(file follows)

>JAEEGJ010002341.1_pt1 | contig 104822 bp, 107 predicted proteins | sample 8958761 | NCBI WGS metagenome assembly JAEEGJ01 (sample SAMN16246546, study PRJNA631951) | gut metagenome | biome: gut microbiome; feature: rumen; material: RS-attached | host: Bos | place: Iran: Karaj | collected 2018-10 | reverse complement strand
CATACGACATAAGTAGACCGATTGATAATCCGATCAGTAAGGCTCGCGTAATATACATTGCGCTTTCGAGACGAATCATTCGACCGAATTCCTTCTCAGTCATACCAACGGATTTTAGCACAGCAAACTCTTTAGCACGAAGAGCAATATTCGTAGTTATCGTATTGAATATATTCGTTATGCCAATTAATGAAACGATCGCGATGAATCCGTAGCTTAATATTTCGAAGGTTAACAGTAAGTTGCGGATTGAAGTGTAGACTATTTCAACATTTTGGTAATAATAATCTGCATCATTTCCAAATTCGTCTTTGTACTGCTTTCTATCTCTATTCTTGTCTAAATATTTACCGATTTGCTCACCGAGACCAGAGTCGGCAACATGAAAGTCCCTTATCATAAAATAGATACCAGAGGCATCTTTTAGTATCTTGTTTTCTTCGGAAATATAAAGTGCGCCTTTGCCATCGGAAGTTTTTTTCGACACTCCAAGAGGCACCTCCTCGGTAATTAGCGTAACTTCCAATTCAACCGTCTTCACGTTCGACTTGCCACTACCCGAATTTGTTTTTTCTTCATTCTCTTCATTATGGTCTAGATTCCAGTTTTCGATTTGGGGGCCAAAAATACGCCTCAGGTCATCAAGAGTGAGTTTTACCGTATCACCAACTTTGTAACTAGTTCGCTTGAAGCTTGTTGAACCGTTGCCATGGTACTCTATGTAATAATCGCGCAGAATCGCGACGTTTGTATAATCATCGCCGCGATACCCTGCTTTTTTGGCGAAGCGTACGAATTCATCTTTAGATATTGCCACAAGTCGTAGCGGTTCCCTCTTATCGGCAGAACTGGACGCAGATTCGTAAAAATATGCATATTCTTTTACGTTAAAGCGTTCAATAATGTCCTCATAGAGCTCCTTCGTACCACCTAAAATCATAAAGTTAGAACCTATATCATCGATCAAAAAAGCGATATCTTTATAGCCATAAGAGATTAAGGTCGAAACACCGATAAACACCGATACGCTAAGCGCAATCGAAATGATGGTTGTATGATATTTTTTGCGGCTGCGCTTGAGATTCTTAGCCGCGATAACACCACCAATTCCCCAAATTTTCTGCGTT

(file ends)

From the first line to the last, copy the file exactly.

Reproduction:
>JAEEGJ010002341.1_pt1 | contig 104822 bp, 107 predicted proteins | sample 8958761 | NCBI WGS metagenome assembly JAEEGJ01 (sample SAMN16246546, study PRJNA631951) | gut metagenome | biome: gut microbiome; feature: rumen; material: RS-attached | host: Bos | place: Iran: Karaj | collected 2018-10 | reverse complement strand
CATACGACATAAGTAGACCGATTGATAATCCGATCAGTAAGGCTCGCGTAATATACATTGCGCTTTCGAGACGAATCATTCGACCGAATTCCTTCTCAGTCATACCAACGGATTTTAGCACAGCAAACTCTTTAGCACGAAGAGCAATATTCGTAGTTATCGTATTGAATATATTCGTTATGCCAATTAATGAAACGATCGCGATGAATCCGTAGCTTAATATTTCGAAGGTTAACAGTAAGTTGCGGATTGAAGTGTAGACTATTTCAACATTTTGGTAATAATAATCTGCATCATTTCCAAATTCGTCTTTGTACTGCTTTCTATCTCTATTCTTGTCTAAATATTTACCGATTTGCTCACCGAGACCAGAGTCGGCAACATGAAAGTCCCTTATCATAAAATAGATACCAGAGGCATCTTTTAGTATCTTGTTTTCTTCGGAAATATAAAGTGCGCCTTTGCCATCGGAAGTTTTTTTCGACACTCCAAGAGGCACCTCCTCGGTAATTAGCGTAACTTCCAATTCAACCGTCTTCACGTTCGACTTGCCACTACCCGAATTTGTTTTTTCTTCATTCTCTTCATTATGGTCTAGATTCCAGTTTTCGATTTGGGGGCCAAAAATACGCCTCAGGTCATCAAGAGTGAGTTTTACCGTATCACCAACTTTGTAACTAGTTCGCTTGAAGCTTGTTGAACCGTTGCCATGGTACTCTATGTAATAATCGCGCAGAATCGCGACGTTTGTATAATCATCGCCGCGATACCCTGCTTTTTTGGCGAAGCGTACGAATTCATCTTTAGATATTGCCACAAGTCGTAGCGGTTCCCTCTTATCGGCAGAACTGGACGCAGATTCGTAAAAATATGCATATTCTTTTACGTTAAAGCGTTCAATAATGTCCTCATAGAGCTCCTTCGTACCACCTAAAATCATAAAGTTAGAACCTATATCATCGATCAAAAAAGCGATATCTTTATAGCCATAAGAGATTAAGGTCGAAACACCGATAAACACCGATACGCTAAGCGCAATCGAAATGATGGTTGTATGATATTTTTTGCGGCTGCGCTTGAGATTCTTAGCCGCGATAACACCACCAATTCCCCAAATTTTCTGCGTT